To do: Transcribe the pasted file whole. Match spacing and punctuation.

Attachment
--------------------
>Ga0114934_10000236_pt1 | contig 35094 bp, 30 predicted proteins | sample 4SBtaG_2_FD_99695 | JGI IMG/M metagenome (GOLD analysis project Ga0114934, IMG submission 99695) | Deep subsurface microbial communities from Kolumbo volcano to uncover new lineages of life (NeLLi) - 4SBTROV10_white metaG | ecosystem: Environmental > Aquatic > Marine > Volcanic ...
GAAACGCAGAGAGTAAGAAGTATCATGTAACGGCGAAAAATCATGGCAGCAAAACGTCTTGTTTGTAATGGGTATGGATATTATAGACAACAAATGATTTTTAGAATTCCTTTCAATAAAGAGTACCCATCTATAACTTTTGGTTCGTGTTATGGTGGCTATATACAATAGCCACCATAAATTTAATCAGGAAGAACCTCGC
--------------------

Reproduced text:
>Ga0114934_10000236_pt1 | contig 35094 bp, 30 predicted proteins | sample 4SBtaG_2_FD_99695 | JGI IMG/M metagenome (GOLD analysis project Ga0114934, IMG submission 99695) | Deep subsurface microbial communities from Kolumbo volcano to uncover new lineages of life (NeLLi) - 4SBTROV10_white metaG | ecosystem: Environmental > Aquatic > Marine > Volcanic ...
GAAACGCAGAGAGTAAGAAGTATCATGTAACGGCGAAAAATCATGGCAGCAAAACGTCTTGTTTGTAATGGGTATGGATATTATAGACAACAAATGATTTTTAGAATTCCTTTCAATAAAGAGTACCCATCTATAACTTTTGGTTCGTGTTATGGTGGCTATATACAATAGCCACCATAAATTTAATCAGGAAGAACCTCGC